I read Stekloff’s book as well as the first chapter of Raymond Williams Postgate’s history as background for a series of posts on the four attempts to build socialist internationals. Ever since Hugo Chavez issued a call for a Fifth International, I had promised myself to carve out some time to take up this question. Most people who are veterans of the Trotskyist movement were indoctrinated to believe something like this. The internationals that preceded our own—the fourth—failed for one reason or the other. I was more familiar with the second and the third, which succumbed to the kinds of social democratic and Stalinist sins that our movement devoted so much energy to exposing. I knew much less about the first international, which usually received a brief review in a new member’s class or an educational. Of course, our own Fourth International was destined to lead the workers to power all over the world, just as long as they didn’t get misled by the bevy of Fourth Internationals that were pretenders to the throne of Leon Trotsky.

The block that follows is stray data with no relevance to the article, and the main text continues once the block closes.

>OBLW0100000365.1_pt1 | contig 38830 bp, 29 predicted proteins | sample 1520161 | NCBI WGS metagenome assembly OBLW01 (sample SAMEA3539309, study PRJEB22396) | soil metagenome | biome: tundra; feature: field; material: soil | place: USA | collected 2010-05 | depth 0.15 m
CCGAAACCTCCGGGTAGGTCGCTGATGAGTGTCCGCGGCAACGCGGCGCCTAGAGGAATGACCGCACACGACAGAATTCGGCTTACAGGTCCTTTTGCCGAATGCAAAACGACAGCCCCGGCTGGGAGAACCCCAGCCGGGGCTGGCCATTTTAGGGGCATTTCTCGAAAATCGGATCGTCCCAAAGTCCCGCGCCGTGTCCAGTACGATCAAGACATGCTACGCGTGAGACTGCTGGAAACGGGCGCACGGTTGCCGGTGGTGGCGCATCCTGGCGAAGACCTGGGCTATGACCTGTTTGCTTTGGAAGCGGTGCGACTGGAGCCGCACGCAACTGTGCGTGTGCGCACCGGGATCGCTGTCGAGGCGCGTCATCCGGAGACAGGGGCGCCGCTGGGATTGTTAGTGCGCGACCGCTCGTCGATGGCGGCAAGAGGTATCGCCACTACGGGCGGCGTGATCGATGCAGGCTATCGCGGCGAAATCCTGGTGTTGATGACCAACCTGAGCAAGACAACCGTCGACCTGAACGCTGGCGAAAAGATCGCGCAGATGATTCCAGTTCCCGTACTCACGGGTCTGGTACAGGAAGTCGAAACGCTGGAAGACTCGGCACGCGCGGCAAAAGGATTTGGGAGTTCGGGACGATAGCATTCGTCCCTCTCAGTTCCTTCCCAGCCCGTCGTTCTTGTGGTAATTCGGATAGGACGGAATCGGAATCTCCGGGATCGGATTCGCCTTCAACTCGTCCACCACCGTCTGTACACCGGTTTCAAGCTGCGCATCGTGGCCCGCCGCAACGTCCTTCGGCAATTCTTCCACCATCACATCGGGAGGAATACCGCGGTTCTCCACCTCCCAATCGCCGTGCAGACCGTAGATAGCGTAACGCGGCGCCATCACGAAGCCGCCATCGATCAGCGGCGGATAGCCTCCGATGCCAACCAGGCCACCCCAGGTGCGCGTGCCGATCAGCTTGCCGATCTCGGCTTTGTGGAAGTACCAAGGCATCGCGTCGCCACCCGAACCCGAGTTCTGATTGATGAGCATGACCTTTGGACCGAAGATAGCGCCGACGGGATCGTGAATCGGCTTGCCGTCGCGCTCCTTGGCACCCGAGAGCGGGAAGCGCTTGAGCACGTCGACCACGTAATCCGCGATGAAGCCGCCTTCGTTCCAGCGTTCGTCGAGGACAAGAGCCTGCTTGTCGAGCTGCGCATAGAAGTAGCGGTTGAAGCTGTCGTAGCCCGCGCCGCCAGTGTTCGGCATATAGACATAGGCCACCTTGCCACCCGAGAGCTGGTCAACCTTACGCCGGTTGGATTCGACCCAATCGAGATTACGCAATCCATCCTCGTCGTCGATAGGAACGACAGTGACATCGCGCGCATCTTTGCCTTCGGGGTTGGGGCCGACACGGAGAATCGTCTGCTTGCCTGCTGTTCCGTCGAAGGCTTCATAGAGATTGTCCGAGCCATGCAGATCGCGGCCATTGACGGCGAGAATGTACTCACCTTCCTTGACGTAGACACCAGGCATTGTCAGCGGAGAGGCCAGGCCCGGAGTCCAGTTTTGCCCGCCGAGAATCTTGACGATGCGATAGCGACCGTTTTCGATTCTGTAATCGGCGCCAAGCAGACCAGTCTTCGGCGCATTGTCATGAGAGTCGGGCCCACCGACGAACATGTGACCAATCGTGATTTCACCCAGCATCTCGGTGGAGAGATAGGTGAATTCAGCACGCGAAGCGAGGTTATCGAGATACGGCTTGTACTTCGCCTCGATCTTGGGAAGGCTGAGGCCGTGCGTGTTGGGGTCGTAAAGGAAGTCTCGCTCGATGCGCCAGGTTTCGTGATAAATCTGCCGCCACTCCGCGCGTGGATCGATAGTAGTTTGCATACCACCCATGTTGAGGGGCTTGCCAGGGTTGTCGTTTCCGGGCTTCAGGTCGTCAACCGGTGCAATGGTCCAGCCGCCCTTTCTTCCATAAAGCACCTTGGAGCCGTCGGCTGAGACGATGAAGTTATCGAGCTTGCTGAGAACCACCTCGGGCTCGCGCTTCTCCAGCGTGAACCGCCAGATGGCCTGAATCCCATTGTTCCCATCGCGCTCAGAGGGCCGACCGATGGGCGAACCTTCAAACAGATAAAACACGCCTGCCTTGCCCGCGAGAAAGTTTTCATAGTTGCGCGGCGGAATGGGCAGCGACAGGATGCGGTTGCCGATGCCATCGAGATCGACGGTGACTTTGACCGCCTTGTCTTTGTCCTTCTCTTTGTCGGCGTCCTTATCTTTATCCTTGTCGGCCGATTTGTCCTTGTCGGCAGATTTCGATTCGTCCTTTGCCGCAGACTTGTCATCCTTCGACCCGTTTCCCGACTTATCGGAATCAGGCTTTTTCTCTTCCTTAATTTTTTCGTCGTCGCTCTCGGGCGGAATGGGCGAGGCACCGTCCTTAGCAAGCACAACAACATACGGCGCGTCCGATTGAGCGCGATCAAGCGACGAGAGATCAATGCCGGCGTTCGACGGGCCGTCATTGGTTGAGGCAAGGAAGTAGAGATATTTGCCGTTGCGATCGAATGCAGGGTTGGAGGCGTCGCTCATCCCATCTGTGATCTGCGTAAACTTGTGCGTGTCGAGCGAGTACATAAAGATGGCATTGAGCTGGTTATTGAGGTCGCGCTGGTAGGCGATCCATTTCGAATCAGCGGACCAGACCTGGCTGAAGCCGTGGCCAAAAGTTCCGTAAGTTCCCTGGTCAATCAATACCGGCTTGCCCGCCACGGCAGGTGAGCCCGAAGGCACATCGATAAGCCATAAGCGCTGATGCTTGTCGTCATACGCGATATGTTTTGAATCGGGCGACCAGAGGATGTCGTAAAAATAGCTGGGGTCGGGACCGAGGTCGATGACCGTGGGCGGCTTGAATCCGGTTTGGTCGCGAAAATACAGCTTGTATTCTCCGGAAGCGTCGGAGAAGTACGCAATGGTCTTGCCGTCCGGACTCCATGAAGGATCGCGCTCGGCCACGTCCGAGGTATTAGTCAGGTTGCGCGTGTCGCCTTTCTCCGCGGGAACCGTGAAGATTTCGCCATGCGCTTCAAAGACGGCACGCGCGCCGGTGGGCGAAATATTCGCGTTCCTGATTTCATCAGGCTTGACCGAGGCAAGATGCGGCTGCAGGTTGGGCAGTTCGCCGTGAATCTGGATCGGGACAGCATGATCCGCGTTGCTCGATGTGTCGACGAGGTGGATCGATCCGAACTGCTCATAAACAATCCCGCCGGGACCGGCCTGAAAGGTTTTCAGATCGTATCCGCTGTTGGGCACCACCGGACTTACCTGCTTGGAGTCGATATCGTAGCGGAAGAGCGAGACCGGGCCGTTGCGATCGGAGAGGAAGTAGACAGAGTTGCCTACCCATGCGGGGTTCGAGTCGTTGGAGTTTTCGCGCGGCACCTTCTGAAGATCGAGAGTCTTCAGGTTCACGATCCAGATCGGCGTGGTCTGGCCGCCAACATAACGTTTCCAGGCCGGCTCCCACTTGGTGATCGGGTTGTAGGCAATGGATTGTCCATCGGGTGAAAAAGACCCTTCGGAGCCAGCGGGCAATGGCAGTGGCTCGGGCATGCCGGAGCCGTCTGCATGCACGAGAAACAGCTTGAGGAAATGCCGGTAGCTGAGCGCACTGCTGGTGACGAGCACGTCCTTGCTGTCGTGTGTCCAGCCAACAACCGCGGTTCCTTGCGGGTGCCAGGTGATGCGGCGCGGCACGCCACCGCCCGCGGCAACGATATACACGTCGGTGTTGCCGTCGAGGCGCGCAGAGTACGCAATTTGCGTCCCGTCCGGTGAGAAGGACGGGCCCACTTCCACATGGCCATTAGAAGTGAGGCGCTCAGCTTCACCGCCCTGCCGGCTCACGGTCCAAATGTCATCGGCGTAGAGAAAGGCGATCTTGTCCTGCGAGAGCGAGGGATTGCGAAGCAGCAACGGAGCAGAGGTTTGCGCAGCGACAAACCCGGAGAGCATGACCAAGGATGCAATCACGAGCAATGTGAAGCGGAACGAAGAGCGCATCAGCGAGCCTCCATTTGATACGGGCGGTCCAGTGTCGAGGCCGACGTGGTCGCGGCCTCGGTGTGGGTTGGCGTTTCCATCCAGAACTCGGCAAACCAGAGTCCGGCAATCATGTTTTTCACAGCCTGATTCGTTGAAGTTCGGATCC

I looked forward to reading about the IWA for several reasons. I am always looking for ways to educate myself about our movement, especially since it helps to keep my brain cells exercised. I also had a hunch that during the lifetime of the IWA, there would be the same sorts of problems we face today. In both periods Marxism was a minority current on the left. If we are trying to piece together a movement out of the rubble of the collapse of the USSR, what better period to study than when socialism was in its infancy?